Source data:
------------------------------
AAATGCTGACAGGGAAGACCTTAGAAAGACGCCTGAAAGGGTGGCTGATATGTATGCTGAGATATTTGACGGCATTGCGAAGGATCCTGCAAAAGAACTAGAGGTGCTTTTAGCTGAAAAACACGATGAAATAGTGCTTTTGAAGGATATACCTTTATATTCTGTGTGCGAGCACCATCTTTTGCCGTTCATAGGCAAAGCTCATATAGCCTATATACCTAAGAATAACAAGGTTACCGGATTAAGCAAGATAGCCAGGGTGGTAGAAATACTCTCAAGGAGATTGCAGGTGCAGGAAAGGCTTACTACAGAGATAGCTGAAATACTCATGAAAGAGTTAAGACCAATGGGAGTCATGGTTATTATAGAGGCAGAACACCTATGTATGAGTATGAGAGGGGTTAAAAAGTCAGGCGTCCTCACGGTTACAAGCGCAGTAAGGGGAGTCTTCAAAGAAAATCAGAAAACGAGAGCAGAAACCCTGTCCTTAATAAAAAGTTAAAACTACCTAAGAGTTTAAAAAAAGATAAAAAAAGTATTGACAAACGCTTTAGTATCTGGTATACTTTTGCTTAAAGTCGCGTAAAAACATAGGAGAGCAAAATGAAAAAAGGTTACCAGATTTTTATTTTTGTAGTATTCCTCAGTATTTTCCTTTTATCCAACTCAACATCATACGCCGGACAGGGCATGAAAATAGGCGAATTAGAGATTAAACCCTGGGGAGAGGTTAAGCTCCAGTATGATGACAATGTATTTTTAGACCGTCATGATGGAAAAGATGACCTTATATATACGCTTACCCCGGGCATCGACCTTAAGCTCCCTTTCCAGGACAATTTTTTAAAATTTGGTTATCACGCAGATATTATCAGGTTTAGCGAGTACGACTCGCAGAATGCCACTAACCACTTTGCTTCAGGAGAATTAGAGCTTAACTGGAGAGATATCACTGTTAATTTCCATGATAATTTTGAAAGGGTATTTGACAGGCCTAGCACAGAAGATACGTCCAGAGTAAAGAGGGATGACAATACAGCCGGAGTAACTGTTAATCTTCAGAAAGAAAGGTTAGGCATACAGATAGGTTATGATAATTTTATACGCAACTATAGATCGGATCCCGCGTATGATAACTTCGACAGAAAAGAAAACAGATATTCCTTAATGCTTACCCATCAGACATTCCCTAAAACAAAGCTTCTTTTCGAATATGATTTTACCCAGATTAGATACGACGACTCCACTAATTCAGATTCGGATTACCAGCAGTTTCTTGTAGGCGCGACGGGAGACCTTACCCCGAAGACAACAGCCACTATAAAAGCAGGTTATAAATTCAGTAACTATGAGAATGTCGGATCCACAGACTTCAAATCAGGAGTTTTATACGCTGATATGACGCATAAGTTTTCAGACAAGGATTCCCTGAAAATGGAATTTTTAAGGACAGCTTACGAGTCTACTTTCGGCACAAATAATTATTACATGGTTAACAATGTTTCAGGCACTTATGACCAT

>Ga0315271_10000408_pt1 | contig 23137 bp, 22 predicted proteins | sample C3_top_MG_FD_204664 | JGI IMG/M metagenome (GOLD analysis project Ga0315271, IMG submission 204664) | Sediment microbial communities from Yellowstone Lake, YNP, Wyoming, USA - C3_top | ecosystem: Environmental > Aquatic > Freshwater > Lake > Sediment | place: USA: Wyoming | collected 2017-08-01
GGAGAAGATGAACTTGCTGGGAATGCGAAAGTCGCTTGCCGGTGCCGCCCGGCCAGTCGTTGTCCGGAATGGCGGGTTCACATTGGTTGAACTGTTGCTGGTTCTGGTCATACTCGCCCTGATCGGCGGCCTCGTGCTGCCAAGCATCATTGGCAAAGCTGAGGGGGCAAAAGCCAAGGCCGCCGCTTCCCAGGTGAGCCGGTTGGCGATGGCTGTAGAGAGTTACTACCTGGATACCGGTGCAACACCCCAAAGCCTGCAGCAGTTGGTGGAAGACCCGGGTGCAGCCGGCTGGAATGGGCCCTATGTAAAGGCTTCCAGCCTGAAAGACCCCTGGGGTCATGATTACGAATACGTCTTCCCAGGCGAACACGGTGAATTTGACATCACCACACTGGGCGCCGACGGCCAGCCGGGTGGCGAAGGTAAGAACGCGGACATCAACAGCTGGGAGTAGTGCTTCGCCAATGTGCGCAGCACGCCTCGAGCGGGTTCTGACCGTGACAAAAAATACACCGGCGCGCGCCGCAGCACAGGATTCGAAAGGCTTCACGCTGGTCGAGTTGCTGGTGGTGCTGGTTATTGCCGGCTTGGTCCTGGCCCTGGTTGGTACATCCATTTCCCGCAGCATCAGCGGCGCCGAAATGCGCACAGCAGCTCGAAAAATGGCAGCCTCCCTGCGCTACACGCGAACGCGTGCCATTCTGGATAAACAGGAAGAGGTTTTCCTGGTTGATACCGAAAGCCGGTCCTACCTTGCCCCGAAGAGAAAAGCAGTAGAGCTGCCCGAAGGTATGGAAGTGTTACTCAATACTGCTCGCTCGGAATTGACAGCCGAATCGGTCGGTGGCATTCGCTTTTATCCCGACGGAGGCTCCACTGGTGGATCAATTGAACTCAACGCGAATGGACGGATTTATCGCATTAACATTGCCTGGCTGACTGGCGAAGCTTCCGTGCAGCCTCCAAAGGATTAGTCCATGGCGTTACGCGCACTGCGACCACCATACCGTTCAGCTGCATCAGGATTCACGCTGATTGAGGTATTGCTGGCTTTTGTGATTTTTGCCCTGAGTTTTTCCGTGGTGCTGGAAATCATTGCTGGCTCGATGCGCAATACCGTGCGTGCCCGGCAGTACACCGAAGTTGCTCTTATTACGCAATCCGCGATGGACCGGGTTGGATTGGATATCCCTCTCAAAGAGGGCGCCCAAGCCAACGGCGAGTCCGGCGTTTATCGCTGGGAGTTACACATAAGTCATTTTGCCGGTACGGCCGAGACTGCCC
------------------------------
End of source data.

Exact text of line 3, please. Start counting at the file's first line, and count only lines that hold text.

GGAGAAGATGAACTTGCTGGGAATGCGAAAGTCGCTTGCCGGTGCCGCCCGGCCAGTCGTTGTCCGGAATGGCGGGTTCACATTGGTTGAACTGTTGCTGGTTCTGGTCATACTCGCCCTGATCGGCGGCCTCGTGCTGCCAAGCATCATTGGCAAAGCTGAGGGGGCAAAAGCCAAGGCCGCCGCTTCCCAGGTGAGCCGGTTGGCGATGGCTGTAGAGAGTTACTACCTGGATACCGGTGCAACACCCCAAAGCCTGCAGCAGTTGGTGGAAGACCCGGGTGCAGCCGGCTGGAATGGGCCCTATGTAAAGGCTTCCAGCCTGAAAGACCCCTGGGGTCATGATTACGAATACGTCTTCCCAGGCGAACACGGTGAATTTGACATCACCACACTGGGCGCCGACGGCCAGCCGGGTGGCGAAGGTAAGAACGCGGACATCAACAGCTGGGAGTAGTGCTTCGCCAATGTGCGCAGCACGCCTCGAGCGGGTTCTGACCGTGACAAAAAATACACCGGCGCGCGCCGCAGCACAGGATTCGAAAGGCTTCACGCTGGTCGAGTTGCTGGTGGTGCTGGTTATTGCCGGCTTGGTCCTGGCCCTGGTTGGTACATCCATTTCCCGCAGCATCAGCGGCGCCGAAATGCGCACAGCAGCTCGAAAAATGGCAGCCTCCCTGCGCTACACGCGAACGCGTGCCATTCTGGATAAACAGGAAGAGGTTTTCCTGGTTGATACCGAAAGCCGGTCCTACCTTGCCCCGAAGAGAAAAGCAGTAGAGCTGCCCGAAGGTATGGAAGTGTTACTCAATACTGCTCGCTCGGAATTGACAGCCGAATCGGTCGGTGGCATTCGCTTTTATCCCGACGGAGGCTCCACTGGTGGATCAATTGAACTCAACGCGAATGGACGGATTTATCGCATTAACATTGCCTGGCTGACTGGCGAAGCTTCCGTGCAGCCTCCAAAGGATTAGTCCATGGCGTTACGCGCACTGCGACCACCATACCGTTCAGCTGCATCAGGATTCACGCTGATTGAGGTATTGCTGGCTTTTGTGATTTTTGCCCTGAGTTTTTCCGTGGTGCTGGAAATCATTGCTGGCTCGATGCGCAATACCGTGCGTGCCCGGCAGTACACCGAAGTTGCTCTTATTACGCAATCCGCGATGGACCGGGTTGGATTGGATATCCCTCTCAAAGAGGGCGCCCAAGCCAACGGCGAGTCCGGCGTTTATCGCTGGGAGTTACACATAAGTCATTTTGCCGGTACGGCCGAGACTGCCC